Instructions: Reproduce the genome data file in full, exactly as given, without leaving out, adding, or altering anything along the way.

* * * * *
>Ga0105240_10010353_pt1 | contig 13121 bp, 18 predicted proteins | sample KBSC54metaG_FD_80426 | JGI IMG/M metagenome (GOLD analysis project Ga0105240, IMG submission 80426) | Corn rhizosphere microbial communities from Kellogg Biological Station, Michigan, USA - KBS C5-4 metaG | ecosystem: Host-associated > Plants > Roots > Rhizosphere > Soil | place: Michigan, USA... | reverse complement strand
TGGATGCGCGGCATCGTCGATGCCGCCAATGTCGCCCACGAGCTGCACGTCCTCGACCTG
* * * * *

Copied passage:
>Ga0105240_10010353_pt1 | contig 13121 bp, 18 predicted proteins | sample KBSC54metaG_FD_80426 | JGI IMG/M metagenome (GOLD analysis project Ga0105240, IMG submission 80426) | Corn rhizosphere microbial communities from Kellogg Biological Station, Michigan, USA - KBS C5-4 metaG | ecosystem: Host-associated > Plants > Roots > Rhizosphere > Soil | place: Michigan, USA... | reverse complement strand
TGGATGCGCGGCATCGTCGATGCCGCCAATGTCGCCCACGAGCTGCACGTCCTCGACCTG